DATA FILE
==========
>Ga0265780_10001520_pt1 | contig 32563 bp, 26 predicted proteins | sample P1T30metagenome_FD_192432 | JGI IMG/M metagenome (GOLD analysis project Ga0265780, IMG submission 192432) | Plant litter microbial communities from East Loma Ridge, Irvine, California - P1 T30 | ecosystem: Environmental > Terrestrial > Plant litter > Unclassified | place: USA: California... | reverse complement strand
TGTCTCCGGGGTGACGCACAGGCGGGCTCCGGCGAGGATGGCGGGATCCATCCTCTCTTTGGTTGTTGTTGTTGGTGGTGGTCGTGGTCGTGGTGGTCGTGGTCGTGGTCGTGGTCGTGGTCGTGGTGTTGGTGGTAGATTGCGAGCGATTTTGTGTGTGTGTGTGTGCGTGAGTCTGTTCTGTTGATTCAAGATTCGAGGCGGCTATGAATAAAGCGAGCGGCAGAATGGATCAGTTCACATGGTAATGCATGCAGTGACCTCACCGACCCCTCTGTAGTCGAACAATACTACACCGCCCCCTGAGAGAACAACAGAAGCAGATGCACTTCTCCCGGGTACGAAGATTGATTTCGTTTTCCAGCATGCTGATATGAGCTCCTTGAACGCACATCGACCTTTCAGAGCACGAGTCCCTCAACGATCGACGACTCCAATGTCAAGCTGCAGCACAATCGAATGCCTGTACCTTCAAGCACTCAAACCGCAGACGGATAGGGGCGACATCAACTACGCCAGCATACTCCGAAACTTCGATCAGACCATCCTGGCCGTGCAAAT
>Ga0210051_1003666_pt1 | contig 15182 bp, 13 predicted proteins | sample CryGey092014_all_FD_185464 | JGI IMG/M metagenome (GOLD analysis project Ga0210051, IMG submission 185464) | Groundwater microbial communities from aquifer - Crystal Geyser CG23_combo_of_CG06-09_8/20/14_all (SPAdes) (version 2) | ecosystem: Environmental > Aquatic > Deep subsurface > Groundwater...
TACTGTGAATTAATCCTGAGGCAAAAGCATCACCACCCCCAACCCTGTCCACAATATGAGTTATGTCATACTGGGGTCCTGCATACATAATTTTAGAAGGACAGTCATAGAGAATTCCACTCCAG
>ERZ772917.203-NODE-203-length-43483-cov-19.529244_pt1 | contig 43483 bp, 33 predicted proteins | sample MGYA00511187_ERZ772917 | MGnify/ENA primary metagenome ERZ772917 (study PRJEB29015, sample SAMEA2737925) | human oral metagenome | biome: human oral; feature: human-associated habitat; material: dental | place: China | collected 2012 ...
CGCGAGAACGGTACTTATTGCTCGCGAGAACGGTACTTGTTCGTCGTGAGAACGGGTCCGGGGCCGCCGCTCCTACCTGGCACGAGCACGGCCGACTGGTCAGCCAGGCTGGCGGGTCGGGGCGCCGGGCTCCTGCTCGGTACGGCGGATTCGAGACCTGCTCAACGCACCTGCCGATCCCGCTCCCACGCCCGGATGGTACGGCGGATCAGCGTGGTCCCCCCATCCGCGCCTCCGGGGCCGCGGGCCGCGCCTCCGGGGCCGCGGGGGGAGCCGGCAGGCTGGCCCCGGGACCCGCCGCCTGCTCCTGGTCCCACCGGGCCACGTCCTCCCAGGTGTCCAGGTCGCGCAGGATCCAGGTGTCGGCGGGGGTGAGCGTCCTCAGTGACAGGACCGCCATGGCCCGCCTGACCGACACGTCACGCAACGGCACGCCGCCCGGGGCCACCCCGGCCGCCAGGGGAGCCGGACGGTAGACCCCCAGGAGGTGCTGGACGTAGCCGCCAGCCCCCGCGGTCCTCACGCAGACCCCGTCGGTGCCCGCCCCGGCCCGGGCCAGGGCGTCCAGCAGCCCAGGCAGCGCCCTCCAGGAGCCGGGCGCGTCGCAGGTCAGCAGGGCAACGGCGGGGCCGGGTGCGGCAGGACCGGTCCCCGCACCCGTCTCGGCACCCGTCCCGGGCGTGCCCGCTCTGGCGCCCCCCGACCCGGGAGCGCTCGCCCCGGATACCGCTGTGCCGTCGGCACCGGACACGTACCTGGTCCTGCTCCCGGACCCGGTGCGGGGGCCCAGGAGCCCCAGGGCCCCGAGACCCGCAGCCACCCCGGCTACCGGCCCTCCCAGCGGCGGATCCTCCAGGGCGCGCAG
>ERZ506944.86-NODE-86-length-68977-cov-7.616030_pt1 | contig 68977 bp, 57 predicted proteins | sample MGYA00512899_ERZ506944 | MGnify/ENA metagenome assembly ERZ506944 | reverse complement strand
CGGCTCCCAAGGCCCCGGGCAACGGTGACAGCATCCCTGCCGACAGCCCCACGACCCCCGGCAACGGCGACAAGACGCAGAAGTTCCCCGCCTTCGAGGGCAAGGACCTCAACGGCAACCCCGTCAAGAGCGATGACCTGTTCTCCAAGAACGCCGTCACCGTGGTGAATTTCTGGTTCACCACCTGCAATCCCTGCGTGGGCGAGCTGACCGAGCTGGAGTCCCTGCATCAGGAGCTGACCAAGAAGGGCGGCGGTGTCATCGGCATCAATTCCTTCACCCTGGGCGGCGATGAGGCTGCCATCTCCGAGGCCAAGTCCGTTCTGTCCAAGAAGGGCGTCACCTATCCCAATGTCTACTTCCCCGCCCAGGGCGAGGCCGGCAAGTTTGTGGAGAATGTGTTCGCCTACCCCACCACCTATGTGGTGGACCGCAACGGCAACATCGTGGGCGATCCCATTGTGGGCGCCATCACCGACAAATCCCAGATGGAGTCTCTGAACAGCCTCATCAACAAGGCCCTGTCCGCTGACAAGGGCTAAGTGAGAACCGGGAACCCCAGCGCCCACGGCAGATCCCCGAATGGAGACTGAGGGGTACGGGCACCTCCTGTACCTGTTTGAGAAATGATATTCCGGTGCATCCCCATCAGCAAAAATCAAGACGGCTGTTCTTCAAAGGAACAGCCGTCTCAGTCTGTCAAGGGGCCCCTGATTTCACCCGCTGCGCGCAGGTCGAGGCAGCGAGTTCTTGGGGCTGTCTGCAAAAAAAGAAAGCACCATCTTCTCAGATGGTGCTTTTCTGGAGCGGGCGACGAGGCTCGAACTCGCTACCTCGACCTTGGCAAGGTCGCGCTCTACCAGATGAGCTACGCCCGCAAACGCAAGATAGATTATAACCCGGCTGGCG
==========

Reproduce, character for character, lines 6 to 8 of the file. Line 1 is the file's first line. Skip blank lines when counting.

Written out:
CGCGAGAACGGTACTTATTGCTCGCGAGAACGGTACTTGTTCGTCGTGAGAACGGGTCCGGGGCCGCCGCTCCTACCTGGCACGAGCACGGCCGACTGGTCAGCCAGGCTGGCGGGTCGGGGCGCCGGGCTCCTGCTCGGTACGGCGGATTCGAGACCTGCTCAACGCACCTGCCGATCCCGCTCCCACGCCCGGATGGTACGGCGGATCAGCGTGGTCCCCCCATCCGCGCCTCCGGGGCCGCGGGCCGCGCCTCCGGGGCCGCGGGGGGAGCCGGCAGGCTGGCCCCGGGACCCGCCGCCTGCTCCTGGTCCCACCGGGCCACGTCCTCCCAGGTGTCCAGGTCGCGCAGGATCCAGGTGTCGGCGGGGGTGAGCGTCCTCAGTGACAGGACCGCCATGGCCCGCCTGACCGACACGTCACGCAACGGCACGCCGCCCGGGGCCACCCCGGCCGCCAGGGGAGCCGGACGGTAGACCCCCAGGAGGTGCTGGACGTAGCCGCCAGCCCCCGCGGTCCTCACGCAGACCCCGTCGGTGCCCGCCCCGGCCCGGGCCAGGGCGTCCAGCAGCCCAGGCAGCGCCCTCCAGGAGCCGGGCGCGTCGCAGGTCAGCAGGGCAACGGCGGGGCCGGGTGCGGCAGGACCGGTCCCCGCACCCGTCTCGGCACCCGTCCCGGGCGTGCCCGCTCTGGCGCCCCCCGACCCGGGAGCGCTCGCCCCGGATACCGCTGTGCCGTCGGCACCGGACACGTACCTGGTCCTGCTCCCGGACCCGGTGCGGGGGCCCAGGAGCCCCAGGGCCCCGAGACCCGCAGCCACCCCGGCTACCGGCCCTCCCAGCGGCGGATCCTCCAGGGCGCGCAG
>ERZ506944.86-NODE-86-length-68977-cov-7.616030_pt1 | contig 68977 bp, 57 predicted proteins | sample MGYA00512899_ERZ506944 | MGnify/ENA metagenome assembly ERZ506944 | reverse complement strand
CGGCTCCCAAGGCCCCGGGCAACGGTGACAGCATCCCTGCCGACAGCCCCACGACCCCCGGCAACGGCGACAAGACGCAGAAGTTCCCCGCCTTCGAGGGCAAGGACCTCAACGGCAACCCCGTCAAGAGCGATGACCTGTTCTCCAAGAACGCCGTCACCGTGGTGAATTTCTGGTTCACCACCTGCAATCCCTGCGTGGGCGAGCTGACCGAGCTGGAGTCCCTGCATCAGGAGCTGACCAAGAAGGGCGGCGGTGTCATCGGCATCAATTCCTTCACCCTGGGCGGCGATGAGGCTGCCATCTCCGAGGCCAAGTCCGTTCTGTCCAAGAAGGGCGTCACCTATCCCAATGTCTACTTCCCCGCCCAGGGCGAGGCCGGCAAGTTTGTGGAGAATGTGTTCGCCTACCCCACCACCTATGTGGTGGACCGCAACGGCAACATCGTGGGCGATCCCATTGTGGGCGCCATCACCGACAAATCCCAGATGGAGTCTCTGAACAGCCTCATCAACAAGGCCCTGTCCGCTGACAAGGGCTAAGTGAGAACCGGGAACCCCAGCGCCCACGGCAGATCCCCGAATGGAGACTGAGGGGTACGGGCACCTCCTGTACCTGTTTGAGAAATGATATTCCGGTGCATCCCCATCAGCAAAAATCAAGACGGCTGTTCTTCAAAGGAACAGCCGTCTCAGTCTGTCAAGGGGCCCCTGATTTCACCCGCTGCGCGCAGGTCGAGGCAGCGAGTTCTTGGGGCTGTCTGCAAAAAAAGAAAGCACCATCTTCTCAGATGGTGCTTTTCTGGAGCGGGCGACGAGGCTCGAACTCGCTACCTCGACCTTGGCAAGGTCGCGCTCTACCAGATGAGCTACGCCCGCAAACGCAAGATAGATTATAACCCGGCTGGCG